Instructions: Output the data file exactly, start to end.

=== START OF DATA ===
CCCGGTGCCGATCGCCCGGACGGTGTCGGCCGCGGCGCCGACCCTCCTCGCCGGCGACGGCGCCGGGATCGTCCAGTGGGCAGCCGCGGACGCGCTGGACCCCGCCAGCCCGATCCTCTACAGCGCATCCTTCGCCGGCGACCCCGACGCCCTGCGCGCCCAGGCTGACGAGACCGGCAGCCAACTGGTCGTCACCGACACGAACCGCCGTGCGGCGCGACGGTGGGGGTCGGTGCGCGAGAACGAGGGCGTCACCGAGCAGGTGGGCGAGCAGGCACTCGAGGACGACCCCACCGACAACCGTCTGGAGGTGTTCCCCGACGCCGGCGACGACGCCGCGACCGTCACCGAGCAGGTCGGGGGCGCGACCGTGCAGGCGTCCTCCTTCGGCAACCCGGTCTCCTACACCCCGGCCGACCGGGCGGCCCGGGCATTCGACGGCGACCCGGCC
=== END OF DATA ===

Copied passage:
CCCGGTGCCGATCGCCCGGACGGTGTCGGCCGCGGCGCCGACCCTCCTCGCCGGCGACGGCGCCGGGATCGTCCAGTGGGCAGCCGCGGACGCGCTGGACCCCGCCAGCCCGATCCTCTACAGCGCATCCTTCGCCGGCGACCCCGACGCCCTGCGCGCCCAGGCTGACGAGACCGGCAGCCAACTGGTCGTCACCGACACGAACCGCCGTGCGGCGCGACGGTGGGGGTCGGTGCGCGAGAACGAGGGCGTCACCGAGCAGGTGGGCGAGCAGGCACTCGAGGACGACCCCACCGACAACCGTCTGGAGGTGTTCCCCGACGCCGGCGACGACGCCGCGACCGTCACCGAGCAGGTCGGGGGCGCGACCGTGCAGGCGTCCTCCTTCGGCAACCCGGTCTCCTACACCCCGGCCGACCGGGCGGCCCGGGCATTCGACGGCGACCCGGCC